The idea was to stay as short a time as possible.
Many students enrolled in the county's alternative education program ended up there because of difficulties - from academic to disciplinary - at their high school. Often the plan is to get back on track and return to their original school.
But several seniors have opted to graduate from the program rather than with their former classmates at their previous schools, attributing the strides they have made to their positive experience in the program.
"The people here have been so good to me," said Brittany Adkins, one of nine students who will take part in the program's first graduation Friday. "It feels so great to be graduating. I want to receive my diploma in front of people that helped me earn it."
The program, which was offered only at night when it began about 15 years ago, started offering day classes for the first time this fall after receiving a boost in funding. Now, with a more traditional schedule, students are developing an affinity for the program, which is housed at the Center for Educational Opportunity in Aberdeen.
"Many of the students feel like this is their home school," said Mark Buzminsky, who has been principal for five years. "So I think if they want to graduate from here, then we should let them."
Said David Volrath, executive director of secondary education for county schools, "We never had students for an extended period of time. We didn't know if the students would come out of it more aligned with their home schools or if they would develop a kinship with the teachers and students that are part of the alternative education program."
The ceremony will include comments from each of the seniors and will be followed by a luncheon. In addition to Adkins, the graduating class includes Brittany Cooper, 16; Lisa Huynh, 16; Amber Johnson, 17; Kaleigh Moffitt, 18; Jessica Senkbeil, 18; Ronny Vega, 17; Roxanne Wenger, 17; and Julia Leonard, 17.
About 200 students have taken courses through the program this year. They come for a variety of reasons, including failing grades, suspension, difficulty adjusting to the high school environment and discipline or behavior problems.
The program is voluntary, and many of the students attend for a short time and then return to their home school. But in some cases, students elect to complete their education through the program.
"Many of the students that we have in this program are on their own and they have to work," Buzminsky said. "This program is the only thing between them and dropping out of high school."
Adkins is emblematic of the students that make up the inaugural graduating class. She almost chose a path that likely wouldn't have taken her near any graduation ceremony.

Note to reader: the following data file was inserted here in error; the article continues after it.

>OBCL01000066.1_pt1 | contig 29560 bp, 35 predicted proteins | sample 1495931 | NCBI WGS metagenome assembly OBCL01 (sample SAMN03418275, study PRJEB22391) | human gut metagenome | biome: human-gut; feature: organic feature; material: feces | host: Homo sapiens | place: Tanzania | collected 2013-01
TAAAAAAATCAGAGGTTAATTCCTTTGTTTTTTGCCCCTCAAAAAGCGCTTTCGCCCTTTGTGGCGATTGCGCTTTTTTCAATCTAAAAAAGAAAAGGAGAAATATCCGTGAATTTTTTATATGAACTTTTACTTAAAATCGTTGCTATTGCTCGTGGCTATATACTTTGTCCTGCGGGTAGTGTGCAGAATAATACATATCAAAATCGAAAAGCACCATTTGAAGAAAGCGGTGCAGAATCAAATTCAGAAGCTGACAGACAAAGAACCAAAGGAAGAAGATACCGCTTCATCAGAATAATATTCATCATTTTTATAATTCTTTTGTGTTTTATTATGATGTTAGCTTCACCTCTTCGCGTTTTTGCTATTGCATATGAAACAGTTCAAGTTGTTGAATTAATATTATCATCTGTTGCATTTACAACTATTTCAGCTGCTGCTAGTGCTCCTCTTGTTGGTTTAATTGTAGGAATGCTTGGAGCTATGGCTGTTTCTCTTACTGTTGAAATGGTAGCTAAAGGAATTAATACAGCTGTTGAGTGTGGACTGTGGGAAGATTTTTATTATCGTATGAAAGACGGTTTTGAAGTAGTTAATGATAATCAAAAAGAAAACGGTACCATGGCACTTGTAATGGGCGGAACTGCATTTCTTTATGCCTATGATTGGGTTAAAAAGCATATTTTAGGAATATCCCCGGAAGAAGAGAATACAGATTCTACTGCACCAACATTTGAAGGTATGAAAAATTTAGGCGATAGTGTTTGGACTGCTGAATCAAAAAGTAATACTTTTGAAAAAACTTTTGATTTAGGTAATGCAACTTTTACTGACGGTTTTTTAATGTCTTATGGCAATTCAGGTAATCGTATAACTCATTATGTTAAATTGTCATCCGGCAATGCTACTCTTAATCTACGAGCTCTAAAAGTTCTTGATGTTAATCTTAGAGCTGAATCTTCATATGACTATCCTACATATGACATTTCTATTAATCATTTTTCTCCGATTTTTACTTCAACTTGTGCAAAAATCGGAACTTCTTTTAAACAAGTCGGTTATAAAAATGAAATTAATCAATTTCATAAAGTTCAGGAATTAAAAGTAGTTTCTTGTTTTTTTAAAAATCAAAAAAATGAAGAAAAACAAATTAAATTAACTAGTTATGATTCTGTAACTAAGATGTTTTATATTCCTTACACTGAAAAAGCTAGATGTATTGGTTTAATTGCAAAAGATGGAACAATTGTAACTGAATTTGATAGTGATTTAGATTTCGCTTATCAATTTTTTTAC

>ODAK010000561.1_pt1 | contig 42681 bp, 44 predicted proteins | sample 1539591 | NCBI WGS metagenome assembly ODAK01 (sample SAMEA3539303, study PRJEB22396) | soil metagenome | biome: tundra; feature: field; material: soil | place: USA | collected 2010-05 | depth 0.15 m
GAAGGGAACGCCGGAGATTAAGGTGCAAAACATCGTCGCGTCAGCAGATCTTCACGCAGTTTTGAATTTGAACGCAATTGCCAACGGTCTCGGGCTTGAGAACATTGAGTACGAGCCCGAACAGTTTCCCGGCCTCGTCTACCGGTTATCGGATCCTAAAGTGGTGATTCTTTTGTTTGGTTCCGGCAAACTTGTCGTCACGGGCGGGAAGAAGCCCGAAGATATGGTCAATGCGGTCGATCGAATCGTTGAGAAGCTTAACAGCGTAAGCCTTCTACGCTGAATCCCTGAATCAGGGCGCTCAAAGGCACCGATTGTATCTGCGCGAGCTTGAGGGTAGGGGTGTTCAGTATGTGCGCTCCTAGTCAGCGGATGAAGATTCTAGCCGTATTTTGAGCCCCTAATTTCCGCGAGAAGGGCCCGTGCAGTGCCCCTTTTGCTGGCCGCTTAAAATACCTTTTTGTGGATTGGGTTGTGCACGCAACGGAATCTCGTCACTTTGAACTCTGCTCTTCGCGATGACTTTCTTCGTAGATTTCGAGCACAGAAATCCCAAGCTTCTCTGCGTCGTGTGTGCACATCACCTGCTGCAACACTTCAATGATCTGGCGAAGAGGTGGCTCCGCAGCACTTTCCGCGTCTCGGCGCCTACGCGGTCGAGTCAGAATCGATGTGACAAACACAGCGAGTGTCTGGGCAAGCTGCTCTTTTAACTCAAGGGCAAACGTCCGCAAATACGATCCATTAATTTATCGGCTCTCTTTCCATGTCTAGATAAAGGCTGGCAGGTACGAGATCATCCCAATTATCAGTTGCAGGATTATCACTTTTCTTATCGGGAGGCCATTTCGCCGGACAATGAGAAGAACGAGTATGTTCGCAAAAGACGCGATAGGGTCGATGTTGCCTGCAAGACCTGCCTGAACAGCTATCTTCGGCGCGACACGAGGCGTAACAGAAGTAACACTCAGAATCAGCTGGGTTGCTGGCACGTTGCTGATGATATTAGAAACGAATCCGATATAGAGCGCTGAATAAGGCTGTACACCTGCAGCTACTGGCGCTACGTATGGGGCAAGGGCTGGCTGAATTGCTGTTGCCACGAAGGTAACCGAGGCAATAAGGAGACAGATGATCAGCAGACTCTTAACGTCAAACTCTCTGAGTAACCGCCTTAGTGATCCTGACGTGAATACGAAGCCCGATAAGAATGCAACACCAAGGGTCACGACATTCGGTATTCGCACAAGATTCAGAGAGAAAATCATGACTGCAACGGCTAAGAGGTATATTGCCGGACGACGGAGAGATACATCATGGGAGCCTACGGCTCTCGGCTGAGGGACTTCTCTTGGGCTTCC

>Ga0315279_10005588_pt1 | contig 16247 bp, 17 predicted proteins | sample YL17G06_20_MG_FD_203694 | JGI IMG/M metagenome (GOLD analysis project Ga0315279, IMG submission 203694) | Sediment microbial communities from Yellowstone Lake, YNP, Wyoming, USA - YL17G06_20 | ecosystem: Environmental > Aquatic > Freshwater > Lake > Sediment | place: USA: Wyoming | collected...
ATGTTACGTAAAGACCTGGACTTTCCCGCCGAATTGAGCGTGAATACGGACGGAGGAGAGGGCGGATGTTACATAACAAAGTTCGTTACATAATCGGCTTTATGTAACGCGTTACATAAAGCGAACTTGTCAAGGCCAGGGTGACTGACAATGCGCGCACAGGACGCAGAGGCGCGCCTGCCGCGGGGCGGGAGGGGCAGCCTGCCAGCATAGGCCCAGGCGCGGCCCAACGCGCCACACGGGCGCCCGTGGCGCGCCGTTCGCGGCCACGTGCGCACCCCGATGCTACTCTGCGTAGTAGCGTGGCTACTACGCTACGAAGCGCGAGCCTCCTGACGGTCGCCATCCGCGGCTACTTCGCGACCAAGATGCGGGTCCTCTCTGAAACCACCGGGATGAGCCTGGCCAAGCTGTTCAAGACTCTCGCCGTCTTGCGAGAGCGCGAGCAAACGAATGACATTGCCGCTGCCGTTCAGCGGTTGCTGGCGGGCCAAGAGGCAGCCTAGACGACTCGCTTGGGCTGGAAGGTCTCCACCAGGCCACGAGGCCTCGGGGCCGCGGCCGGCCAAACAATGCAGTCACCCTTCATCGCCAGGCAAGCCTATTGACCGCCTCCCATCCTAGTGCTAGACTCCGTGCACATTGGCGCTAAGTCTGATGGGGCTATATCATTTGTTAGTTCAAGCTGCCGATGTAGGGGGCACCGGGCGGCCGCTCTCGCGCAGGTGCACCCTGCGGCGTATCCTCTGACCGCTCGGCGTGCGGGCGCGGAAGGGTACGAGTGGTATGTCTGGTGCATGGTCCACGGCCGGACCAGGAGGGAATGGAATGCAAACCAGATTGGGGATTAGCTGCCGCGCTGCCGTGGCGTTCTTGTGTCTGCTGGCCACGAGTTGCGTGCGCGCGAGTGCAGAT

While a student at Fallston High School, she failed some of her 10th-grade classes not once, but twice. There was no way she was returning for a third time.
She went to drop out of school, and a guidance counselor told her about the alternative program that offered smaller class sizes, four-day weeks and one-on-one help with schoolwork.
"I thought it was better than dropping out, so I signed up," the Bel Air resident said.
Adkins went on to earn a 3.6 grade point average and complete the requirements for graduation.
Lisa Huynh, 17, had a similar experience. After being suspended from Aberdeen High, she chose to attend the program rather than drop out. She quickly took to the environment and the staff.
"The teachers made me feel like they cared about my education," Huynh said. "It made an enormous difference in my life. When I leave here, I am going on to college, and that happened not just because I worked hard, but also because the people here cared about my education."
Huynh's experience serves to validate what the graduation represents, Volrath said.
"Many of the kids come into the program after losing hope because the people around them gave up on them in many cases," said Volrath. "These students that will graduate next week leave the program believing in themselves and knowing that if they work hard they can succeed. That's what graduation is all about."
Buzminsky asked the teachers to write a piece of advice or wisdom on slips of paper that will be placed in ceramic jars and given to the seniors after the ceremony.
"My advice to the students is to remember that their purpose in life is to serve others," Buzminsky said.
That's just the type of thing that made the decision of where to graduate an easy one for Adkins.
"I can't imagine graduating from anywhere else but this place," Adkins said.
Graduation schedule for the Harford County Class of 2006
C. Milton Wright: 1 p.m., Towson Center at Towson University; speaker: Mark Anticole; 436 grads
Joppatowne: 6 p.m., Joppatowne High Football Field; 224 grads
Aberdeen: 6:30 p.m., Aberdeen High Gymnasium; speaker: NASA Administrator Michael Griffin; 276 grads
Fallston: 1 p.m., Towson Center; speakers: selected seniors; 382 grads
Edgewood: 6 p.m., Edgewood High Auditorium; speakers: senior class officers; 270 grads
North Harford: 6 p.m., Aberdeen High; 322 grads
Bel Air: 1 p.m., Towson Center; speakers: selected seniors; 386 grads
Havre de Grace: 7 p.m., Havre de Grace Auditorium; speakers: selected seniors; 128 grads
Alternative Education: 10 a.m., Center for Educational Opportunity; speaker: Robert McKee; 11 grads
John Archer: 1:15 p.m., John Archer School; three grads
Harford Technical High School: 5:30 p.m., William H. Amoss Performing Arts Center; speakers: selected seniors; 240 grads